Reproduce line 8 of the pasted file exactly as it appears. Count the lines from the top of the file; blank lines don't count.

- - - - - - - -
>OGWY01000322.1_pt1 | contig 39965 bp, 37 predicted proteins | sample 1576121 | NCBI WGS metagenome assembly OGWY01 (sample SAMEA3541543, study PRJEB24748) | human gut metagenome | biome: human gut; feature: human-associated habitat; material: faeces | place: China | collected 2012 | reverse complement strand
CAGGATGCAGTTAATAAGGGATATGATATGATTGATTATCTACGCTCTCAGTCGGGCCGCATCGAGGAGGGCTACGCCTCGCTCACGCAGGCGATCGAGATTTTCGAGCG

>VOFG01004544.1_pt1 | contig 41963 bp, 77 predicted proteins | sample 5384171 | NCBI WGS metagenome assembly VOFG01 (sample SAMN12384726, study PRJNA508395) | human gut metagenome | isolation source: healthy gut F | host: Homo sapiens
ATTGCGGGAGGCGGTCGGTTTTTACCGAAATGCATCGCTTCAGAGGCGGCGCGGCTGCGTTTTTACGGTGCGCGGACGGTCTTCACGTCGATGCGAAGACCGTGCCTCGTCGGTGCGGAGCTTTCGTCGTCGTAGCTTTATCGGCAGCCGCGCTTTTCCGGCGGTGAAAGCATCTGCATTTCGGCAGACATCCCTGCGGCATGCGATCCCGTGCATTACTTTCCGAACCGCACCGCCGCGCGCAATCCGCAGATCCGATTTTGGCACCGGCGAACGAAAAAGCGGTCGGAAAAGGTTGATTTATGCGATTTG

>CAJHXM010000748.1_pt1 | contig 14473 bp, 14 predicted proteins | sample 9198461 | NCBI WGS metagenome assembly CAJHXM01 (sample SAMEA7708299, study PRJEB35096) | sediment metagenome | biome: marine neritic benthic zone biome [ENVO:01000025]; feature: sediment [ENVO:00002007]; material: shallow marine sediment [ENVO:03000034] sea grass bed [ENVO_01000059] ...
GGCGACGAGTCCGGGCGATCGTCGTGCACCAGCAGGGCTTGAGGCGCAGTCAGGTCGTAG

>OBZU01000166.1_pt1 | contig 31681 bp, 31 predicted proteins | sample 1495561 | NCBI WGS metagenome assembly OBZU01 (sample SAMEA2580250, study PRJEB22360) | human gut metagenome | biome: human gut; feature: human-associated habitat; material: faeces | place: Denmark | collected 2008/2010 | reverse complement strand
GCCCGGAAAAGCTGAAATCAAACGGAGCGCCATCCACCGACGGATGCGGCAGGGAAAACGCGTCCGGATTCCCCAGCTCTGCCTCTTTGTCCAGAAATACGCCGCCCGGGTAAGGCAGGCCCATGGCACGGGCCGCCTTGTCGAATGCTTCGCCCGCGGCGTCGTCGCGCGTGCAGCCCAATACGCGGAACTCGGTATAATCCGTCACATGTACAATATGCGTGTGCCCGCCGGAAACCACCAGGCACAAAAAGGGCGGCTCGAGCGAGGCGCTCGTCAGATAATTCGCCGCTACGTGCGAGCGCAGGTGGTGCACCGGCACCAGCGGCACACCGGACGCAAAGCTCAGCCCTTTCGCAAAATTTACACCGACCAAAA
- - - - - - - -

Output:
GCCCGGAAAAGCTGAAATCAAACGGAGCGCCATCCACCGACGGATGCGGCAGGGAAAACGCGTCCGGATTCCCCAGCTCTGCCTCTTTGTCCAGAAATACGCCGCCCGGGTAAGGCAGGCCCATGGCACGGGCCGCCTTGTCGAATGCTTCGCCCGCGGCGTCGTCGCGCGTGCAGCCCAATACGCGGAACTCGGTATAATCCGTCACATGTACAATATGCGTGTGCCCGCCGGAAACCACCAGGCACAAAAAGGGCGGCTCGAGCGAGGCGCTCGTCAGATAATTCGCCGCTACGTGCGAGCGCAGGTGGTGCACCGGCACCAGCGGCACACCGGACGCAAAGCTCAGCCCTTTCGCAAAATTTACACCGACCAAAA